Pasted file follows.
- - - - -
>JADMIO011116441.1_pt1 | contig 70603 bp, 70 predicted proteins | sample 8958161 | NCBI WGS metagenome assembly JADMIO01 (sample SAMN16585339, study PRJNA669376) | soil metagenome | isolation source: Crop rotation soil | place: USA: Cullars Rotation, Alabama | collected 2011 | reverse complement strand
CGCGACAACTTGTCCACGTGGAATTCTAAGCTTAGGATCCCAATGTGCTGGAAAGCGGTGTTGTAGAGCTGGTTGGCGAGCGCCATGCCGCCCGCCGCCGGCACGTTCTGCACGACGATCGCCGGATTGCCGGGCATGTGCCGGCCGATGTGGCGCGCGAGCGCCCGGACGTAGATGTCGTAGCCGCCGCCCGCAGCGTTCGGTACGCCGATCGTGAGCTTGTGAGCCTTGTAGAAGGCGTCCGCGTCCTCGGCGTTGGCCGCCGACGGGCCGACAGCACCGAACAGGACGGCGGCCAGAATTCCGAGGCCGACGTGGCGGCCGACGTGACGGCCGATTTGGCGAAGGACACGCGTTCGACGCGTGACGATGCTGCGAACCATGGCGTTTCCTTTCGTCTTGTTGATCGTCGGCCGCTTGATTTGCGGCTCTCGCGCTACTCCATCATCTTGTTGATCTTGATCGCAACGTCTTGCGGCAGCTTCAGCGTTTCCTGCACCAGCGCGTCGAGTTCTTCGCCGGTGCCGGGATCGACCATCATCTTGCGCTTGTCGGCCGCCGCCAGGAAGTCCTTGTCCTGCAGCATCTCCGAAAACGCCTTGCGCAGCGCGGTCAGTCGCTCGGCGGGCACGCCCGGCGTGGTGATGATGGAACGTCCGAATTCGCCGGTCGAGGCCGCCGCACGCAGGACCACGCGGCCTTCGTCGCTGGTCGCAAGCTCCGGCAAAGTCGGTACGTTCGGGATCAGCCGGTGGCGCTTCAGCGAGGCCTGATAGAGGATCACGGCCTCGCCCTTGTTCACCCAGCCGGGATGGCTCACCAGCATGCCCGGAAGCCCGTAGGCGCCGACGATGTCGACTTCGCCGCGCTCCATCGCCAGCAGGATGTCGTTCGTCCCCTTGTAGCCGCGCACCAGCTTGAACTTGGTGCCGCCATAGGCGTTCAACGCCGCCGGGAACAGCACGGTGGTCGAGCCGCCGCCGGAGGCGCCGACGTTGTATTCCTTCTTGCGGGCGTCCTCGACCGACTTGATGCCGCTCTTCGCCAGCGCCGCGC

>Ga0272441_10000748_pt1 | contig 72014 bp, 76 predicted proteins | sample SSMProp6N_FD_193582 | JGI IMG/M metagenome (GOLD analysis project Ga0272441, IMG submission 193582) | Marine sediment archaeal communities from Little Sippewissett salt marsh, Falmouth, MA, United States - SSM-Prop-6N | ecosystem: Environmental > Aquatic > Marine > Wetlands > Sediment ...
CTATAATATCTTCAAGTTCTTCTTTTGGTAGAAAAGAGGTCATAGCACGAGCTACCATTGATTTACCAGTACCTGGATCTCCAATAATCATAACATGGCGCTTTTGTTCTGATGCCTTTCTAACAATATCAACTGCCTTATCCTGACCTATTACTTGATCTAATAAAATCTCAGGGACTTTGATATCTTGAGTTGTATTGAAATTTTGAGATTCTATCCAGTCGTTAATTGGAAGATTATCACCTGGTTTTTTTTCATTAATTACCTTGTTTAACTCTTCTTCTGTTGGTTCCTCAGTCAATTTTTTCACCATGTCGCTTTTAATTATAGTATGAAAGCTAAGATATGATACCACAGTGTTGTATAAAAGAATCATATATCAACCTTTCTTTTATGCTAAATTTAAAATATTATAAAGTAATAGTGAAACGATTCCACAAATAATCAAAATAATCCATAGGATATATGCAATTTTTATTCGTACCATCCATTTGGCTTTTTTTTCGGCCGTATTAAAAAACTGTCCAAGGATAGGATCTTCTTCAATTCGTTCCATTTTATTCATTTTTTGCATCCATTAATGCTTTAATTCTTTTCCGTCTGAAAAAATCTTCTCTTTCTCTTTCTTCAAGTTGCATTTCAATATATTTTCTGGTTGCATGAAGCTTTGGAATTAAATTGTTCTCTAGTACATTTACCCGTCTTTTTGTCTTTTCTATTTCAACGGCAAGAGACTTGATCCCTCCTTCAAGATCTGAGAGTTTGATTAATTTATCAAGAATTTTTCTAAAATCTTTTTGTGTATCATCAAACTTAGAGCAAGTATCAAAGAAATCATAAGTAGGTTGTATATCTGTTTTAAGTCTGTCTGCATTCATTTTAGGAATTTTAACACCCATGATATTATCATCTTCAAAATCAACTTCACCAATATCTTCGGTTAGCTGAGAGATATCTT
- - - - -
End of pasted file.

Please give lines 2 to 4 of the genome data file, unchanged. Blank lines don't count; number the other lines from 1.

CGCGACAACTTGTCCACGTGGAATTCTAAGCTTAGGATCCCAATGTGCTGGAAAGCGGTGTTGTAGAGCTGGTTGGCGAGCGCCATGCCGCCCGCCGCCGGCACGTTCTGCACGACGATCGCCGGATTGCCGGGCATGTGCCGGCCGATGTGGCGCGCGAGCGCCCGGACGTAGATGTCGTAGCCGCCGCCCGCAGCGTTCGGTACGCCGATCGTGAGCTTGTGAGCCTTGTAGAAGGCGTCCGCGTCCTCGGCGTTGGCCGCCGACGGGCCGACAGCACCGAACAGGACGGCGGCCAGAATTCCGAGGCCGACGTGGCGGCCGACGTGACGGCCGATTTGGCGAAGGACACGCGTTCGACGCGTGACGATGCTGCGAACCATGGCGTTTCCTTTCGTCTTGTTGATCGTCGGCCGCTTGATTTGCGGCTCTCGCGCTACTCCATCATCTTGTTGATCTTGATCGCAACGTCTTGCGGCAGCTTCAGCGTTTCCTGCACCAGCGCGTCGAGTTCTTCGCCGGTGCCGGGATCGACCATCATCTTGCGCTTGTCGGCCGCCGCCAGGAAGTCCTTGTCCTGCAGCATCTCCGAAAACGCCTTGCGCAGCGCGGTCAGTCGCTCGGCGGGCACGCCCGGCGTGGTGATGATGGAACGTCCGAATTCGCCGGTCGAGGCCGCCGCACGCAGGACCACGCGGCCTTCGTCGCTGGTCGCAAGCTCCGGCAAAGTCGGTACGTTCGGGATCAGCCGGTGGCGCTTCAGCGAGGCCTGATAGAGGATCACGGCCTCGCCCTTGTTCACCCAGCCGGGATGGCTCACCAGCATGCCCGGAAGCCCGTAGGCGCCGACGATGTCGACTTCGCCGCGCTCCATCGCCAGCAGGATGTCGTTCGTCCCCTTGTAGCCGCGCACCAGCTTGAACTTGGTGCCGCCATAGGCGTTCAACGCCGCCGGGAACAGCACGGTGGTCGAGCCGCCGCCGGAGGCGCCGACGTTGTATTCCTTCTTGCGGGCGTCCTCGACCGACTTGATGCCGCTCTTCGCCAGCGCCGCGC

>Ga0272441_10000748_pt1 | contig 72014 bp, 76 predicted proteins | sample SSMProp6N_FD_193582 | JGI IMG/M metagenome (GOLD analysis project Ga0272441, IMG submission 193582) | Marine sediment archaeal communities from Little Sippewissett salt marsh, Falmouth, MA, United States - SSM-Prop-6N | ecosystem: Environmental > Aquatic > Marine > Wetlands > Sediment ...
CTATAATATCTTCAAGTTCTTCTTTTGGTAGAAAAGAGGTCATAGCACGAGCTACCATTGATTTACCAGTACCTGGATCTCCAATAATCATAACATGGCGCTTTTGTTCTGATGCCTTTCTAACAATATCAACTGCCTTATCCTGACCTATTACTTGATCTAATAAAATCTCAGGGACTTTGATATCTTGAGTTGTATTGAAATTTTGAGATTCTATCCAGTCGTTAATTGGAAGATTATCACCTGGTTTTTTTTCATTAATTACCTTGTTTAACTCTTCTTCTGTTGGTTCCTCAGTCAATTTTTTCACCATGTCGCTTTTAATTATAGTATGAAAGCTAAGATATGATACCACAGTGTTGTATAAAAGAATCATATATCAACCTTTCTTTTATGCTAAATTTAAAATATTATAAAGTAATAGTGAAACGATTCCACAAATAATCAAAATAATCCATAGGATATATGCAATTTTTATTCGTACCATCCATTTGGCTTTTTTTTCGGCCGTATTAAAAAACTGTCCAAGGATAGGATCTTCTTCAATTCGTTCCATTTTATTCATTTTTTGCATCCATTAATGCTTTAATTCTTTTCCGTCTGAAAAAATCTTCTCTTTCTCTTTCTTCAAGTTGCATTTCAATATATTTTCTGGTTGCATGAAGCTTTGGAATTAAATTGTTCTCTAGTACATTTACCCGTCTTTTTGTCTTTTCTATTTCAACGGCAAGAGACTTGATCCCTCCTTCAAGATCTGAGAGTTTGATTAATTTATCAAGAATTTTTCTAAAATCTTTTTGTGTATCATCAAACTTAGAGCAAGTATCAAAGAAATCATAAGTAGGTTGTATATCTGTTTTAAGTCTGTCTGCATTCATTTTAGGAATTTTAACACCCATGATATTATCATCTTCAAAATCAACTTCACCAATATCTTCGGTTAGCTGAGAGATATCTT